The image of a cactus is one of arid, remote, and unperturbed living. In this day and age, that is no longer the case, and cacti find themselves under siege from humankind.
A new global assessment from the International Union for Conservation of Nature (IUCN) published in the journal Nature Plants has determined that almost one-third of the world’s cacti face the threat of extinction—making them more vulnerable than mammals and birds when considered as a taxonomic group.
The report found that human activity, in the form of illegal trade, unsustainable harvesting, and developmental and agricultural encroachment, are putting increasing pressure on cacti. According to the IUCN, more than half the world's nearly 1,500 cactus species are used by people.
Barbara Goettsch, lead author of the study and Co-Chair of IUCN’s Cactus and Succulent Plant Specialist Group, told me that the diversity of the threats affecting cacti came a surprise to her.
"There are many factors affecting cacti throughout their range: shrimp farms, eucalyptus plantations, small holder agriculture, mining, and unscrupulous collection, which is in many cases done illegally."
Goettsch said that people can help by leaving cacti where they are and simply appreciating them in their natural habitats.
"Many people collect cacti from the wild when they go on walks or picnics because they are very attractive and relatively easy to transport," she said. "When buying live plants, make sure they are plants that come from propagation and not from wild populations, and the same applies to furniture and other crafts made of cactus wood."
According to the assessment, 86% of the threatened cacti used in horticulture are taken from wild populations, with European and Asian collectors being the biggest contributors to the illegal trade.
Dr. Eric Ribbens, a botany professor at Western Illinois University, told me that the report's findings don't surprise him, mainly because cacti grow slowly, often in small populations, and are "quite vulnerable to harvesting."
"Cactus thievery can be a very major problem," he said. "A world with fewer cacti is a duller world. We are losing species at an unprecedented rate, and the cacti problem is just one example."
Ribbens said it's important not to buy a cactus unless you are certain it wasn't collected from the wild.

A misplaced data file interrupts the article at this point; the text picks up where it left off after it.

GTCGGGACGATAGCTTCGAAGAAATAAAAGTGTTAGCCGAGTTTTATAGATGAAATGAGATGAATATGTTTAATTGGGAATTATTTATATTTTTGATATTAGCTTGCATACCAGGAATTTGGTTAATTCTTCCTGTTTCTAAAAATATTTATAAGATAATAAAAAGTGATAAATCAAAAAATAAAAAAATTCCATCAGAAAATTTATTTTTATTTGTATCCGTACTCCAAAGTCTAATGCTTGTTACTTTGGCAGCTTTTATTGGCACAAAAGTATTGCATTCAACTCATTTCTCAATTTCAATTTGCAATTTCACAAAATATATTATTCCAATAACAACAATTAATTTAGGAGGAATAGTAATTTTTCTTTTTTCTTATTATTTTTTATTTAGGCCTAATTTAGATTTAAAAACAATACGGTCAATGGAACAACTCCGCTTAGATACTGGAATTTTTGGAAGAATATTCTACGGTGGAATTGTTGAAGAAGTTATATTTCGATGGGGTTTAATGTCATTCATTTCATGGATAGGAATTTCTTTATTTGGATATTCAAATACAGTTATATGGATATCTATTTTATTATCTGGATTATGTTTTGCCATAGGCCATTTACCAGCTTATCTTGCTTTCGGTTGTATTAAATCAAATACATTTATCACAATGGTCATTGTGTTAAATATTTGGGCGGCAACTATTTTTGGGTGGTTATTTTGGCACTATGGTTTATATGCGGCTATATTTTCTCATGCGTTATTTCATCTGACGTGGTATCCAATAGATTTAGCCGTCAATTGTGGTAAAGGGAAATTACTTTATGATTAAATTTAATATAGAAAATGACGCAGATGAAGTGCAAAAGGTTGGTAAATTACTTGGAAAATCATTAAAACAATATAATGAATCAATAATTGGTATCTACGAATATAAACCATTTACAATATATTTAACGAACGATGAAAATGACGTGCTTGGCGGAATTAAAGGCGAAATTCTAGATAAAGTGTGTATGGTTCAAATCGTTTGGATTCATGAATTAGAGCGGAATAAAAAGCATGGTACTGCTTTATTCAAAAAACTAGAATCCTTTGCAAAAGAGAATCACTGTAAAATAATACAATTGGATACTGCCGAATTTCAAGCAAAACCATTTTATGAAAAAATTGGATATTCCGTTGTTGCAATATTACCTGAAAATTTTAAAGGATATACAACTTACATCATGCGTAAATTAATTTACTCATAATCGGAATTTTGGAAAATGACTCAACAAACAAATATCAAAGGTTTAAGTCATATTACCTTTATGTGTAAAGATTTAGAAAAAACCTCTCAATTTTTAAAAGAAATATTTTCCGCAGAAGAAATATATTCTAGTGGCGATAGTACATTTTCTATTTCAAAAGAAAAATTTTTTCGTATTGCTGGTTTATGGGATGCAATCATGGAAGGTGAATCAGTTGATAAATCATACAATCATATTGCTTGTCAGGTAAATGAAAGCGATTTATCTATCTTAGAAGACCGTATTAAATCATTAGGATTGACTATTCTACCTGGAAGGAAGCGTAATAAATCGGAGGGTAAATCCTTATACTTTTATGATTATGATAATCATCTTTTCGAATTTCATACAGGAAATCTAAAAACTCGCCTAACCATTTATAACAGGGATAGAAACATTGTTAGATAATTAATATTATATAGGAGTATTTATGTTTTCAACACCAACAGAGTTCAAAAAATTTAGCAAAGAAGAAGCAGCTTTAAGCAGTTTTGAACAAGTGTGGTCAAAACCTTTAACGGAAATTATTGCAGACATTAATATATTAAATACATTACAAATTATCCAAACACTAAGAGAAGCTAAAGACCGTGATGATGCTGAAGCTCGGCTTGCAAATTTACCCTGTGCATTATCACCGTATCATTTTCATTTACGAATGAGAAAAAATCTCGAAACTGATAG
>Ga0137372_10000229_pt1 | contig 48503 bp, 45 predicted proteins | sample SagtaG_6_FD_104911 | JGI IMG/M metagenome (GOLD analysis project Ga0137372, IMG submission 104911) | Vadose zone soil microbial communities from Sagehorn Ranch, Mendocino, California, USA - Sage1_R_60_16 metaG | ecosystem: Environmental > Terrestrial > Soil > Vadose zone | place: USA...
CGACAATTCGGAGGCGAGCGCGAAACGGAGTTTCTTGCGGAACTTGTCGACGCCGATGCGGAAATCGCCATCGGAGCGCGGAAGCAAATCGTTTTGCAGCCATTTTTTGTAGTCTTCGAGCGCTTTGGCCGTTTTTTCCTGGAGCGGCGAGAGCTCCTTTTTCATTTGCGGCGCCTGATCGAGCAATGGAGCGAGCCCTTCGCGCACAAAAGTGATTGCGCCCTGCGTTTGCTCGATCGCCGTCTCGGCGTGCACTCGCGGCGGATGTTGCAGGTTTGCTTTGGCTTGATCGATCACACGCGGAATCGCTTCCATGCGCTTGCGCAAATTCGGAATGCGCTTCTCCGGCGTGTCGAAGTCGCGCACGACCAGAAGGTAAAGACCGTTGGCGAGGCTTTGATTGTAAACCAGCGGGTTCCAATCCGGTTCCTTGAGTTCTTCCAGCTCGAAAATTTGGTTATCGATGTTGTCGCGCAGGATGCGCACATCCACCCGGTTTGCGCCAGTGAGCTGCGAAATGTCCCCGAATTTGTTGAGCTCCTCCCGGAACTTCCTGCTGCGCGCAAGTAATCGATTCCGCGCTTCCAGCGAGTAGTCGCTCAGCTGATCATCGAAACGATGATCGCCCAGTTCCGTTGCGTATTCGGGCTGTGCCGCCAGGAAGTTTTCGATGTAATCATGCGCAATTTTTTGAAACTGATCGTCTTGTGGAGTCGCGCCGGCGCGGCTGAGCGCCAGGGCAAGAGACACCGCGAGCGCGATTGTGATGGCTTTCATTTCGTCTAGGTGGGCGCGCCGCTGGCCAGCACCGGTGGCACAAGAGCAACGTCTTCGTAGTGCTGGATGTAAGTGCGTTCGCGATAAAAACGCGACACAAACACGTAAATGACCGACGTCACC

Cacti were originally only found in the Americas, however global trade and travel has lead to their proliferation in other parts of the world. As BBC reports, "although cacti are a familiar sight in other regions, such as Europe and Australia, these plants have been introduced to these landscapes either intentionally or accidentally."
For example, since arriving in Australia in the 19th century, prickly pears cacti have spread throughout the Outback, often at the expense of native flora.
The IUCN now considers cacti to be the fifth most threatened group of species worldwide, after cycads (ancient plants that look like palms or ferns), amphibians, corals, and conifers. Mammals are sixth and birds are seventh.
Cacti often offer other species a key form of food and water in the arid ecosystems where they are typically found. According to the IUCN, these cacti-reliant species include deer, woodrats, rabbits, coyotes, turkeys, quails, lizards, and tortoises. Cactus flowers also provide nectar to hummingbirds, bats, bees, moths, and other insects. Goettsch said that without cacti around, many of these species will "struggle to survive in arid lands."
"Cacti provide, vital water, nutrients and places to nest for many species in these harsh environments," she said.
With climate change predicted to make many hot and dry environments even hotter and drier, the outlook is even grimmer for cacti and those relying on them.
"We are already seeing the effects of climate change on those cactus species that are found in areas that are already very dry, such as the deserts in northern Chile," said Goettsch. "Even though these plants are adapted to dry climate they have tolerance thresholds too and climate change can affect many of them."